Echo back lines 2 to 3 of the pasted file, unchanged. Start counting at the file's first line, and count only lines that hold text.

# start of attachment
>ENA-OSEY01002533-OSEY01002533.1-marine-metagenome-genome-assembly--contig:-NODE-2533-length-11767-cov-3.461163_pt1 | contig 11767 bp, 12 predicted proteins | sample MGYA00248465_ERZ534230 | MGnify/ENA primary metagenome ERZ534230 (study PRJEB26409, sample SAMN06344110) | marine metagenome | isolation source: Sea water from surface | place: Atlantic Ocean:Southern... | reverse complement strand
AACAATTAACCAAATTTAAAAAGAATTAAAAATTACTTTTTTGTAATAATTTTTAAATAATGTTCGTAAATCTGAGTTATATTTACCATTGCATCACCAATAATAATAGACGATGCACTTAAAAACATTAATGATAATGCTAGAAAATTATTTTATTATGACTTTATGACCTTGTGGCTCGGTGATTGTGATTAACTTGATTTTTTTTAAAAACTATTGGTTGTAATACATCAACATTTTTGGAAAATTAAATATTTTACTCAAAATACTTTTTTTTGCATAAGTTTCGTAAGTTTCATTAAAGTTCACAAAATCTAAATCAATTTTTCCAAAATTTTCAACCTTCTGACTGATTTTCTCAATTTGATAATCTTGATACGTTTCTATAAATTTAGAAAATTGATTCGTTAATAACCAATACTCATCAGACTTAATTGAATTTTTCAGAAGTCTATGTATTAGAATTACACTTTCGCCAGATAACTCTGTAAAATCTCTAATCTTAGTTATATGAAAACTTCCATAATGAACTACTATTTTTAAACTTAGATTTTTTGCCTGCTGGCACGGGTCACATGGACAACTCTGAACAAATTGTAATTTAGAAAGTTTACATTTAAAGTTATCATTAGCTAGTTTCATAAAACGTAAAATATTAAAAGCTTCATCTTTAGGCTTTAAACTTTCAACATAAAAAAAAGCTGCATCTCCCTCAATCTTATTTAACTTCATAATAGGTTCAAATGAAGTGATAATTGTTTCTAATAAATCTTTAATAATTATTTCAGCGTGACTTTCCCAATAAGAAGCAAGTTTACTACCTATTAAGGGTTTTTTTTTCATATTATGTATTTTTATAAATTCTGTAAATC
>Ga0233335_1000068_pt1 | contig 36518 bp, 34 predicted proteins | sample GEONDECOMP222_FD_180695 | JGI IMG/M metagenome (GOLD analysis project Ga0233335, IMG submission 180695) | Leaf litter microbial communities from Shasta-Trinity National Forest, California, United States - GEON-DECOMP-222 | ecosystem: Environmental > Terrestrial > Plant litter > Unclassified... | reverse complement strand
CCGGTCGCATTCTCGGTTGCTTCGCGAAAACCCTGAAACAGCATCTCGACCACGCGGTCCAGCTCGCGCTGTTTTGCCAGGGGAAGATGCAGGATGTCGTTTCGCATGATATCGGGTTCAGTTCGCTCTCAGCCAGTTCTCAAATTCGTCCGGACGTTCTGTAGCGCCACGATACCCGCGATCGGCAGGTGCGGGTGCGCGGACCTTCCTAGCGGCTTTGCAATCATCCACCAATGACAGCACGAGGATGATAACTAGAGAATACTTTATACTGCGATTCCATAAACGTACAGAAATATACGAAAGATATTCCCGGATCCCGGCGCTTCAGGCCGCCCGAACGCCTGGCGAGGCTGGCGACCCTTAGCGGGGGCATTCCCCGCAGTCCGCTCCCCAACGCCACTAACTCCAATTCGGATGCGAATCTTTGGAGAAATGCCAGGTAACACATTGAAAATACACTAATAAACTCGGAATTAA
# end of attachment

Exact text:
AACAATTAACCAAATTTAAAAAGAATTAAAAATTACTTTTTTGTAATAATTTTTAAATAATGTTCGTAAATCTGAGTTATATTTACCATTGCATCACCAATAATAATAGACGATGCACTTAAAAACATTAATGATAATGCTAGAAAATTATTTTATTATGACTTTATGACCTTGTGGCTCGGTGATTGTGATTAACTTGATTTTTTTTAAAAACTATTGGTTGTAATACATCAACATTTTTGGAAAATTAAATATTTTACTCAAAATACTTTTTTTTGCATAAGTTTCGTAAGTTTCATTAAAGTTCACAAAATCTAAATCAATTTTTCCAAAATTTTCAACCTTCTGACTGATTTTCTCAATTTGATAATCTTGATACGTTTCTATAAATTTAGAAAATTGATTCGTTAATAACCAATACTCATCAGACTTAATTGAATTTTTCAGAAGTCTATGTATTAGAATTACACTTTCGCCAGATAACTCTGTAAAATCTCTAATCTTAGTTATATGAAAACTTCCATAATGAACTACTATTTTTAAACTTAGATTTTTTGCCTGCTGGCACGGGTCACATGGACAACTCTGAACAAATTGTAATTTAGAAAGTTTACATTTAAAGTTATCATTAGCTAGTTTCATAAAACGTAAAATATTAAAAGCTTCATCTTTAGGCTTTAAACTTTCAACATAAAAAAAAGCTGCATCTCCCTCAATCTTATTTAACTTCATAATAGGTTCAAATGAAGTGATAATTGTTTCTAATAAATCTTTAATAATTATTTCAGCGTGACTTTCCCAATAAGAAGCAAGTTTACTACCTATTAAGGGTTTTTTTTTCATATTATGTATTTTTATAAATTCTGTAAATC
>Ga0233335_1000068_pt1 | contig 36518 bp, 34 predicted proteins | sample GEONDECOMP222_FD_180695 | JGI IMG/M metagenome (GOLD analysis project Ga0233335, IMG submission 180695) | Leaf litter microbial communities from Shasta-Trinity National Forest, California, United States - GEON-DECOMP-222 | ecosystem: Environmental > Terrestrial > Plant litter > Unclassified... | reverse complement strand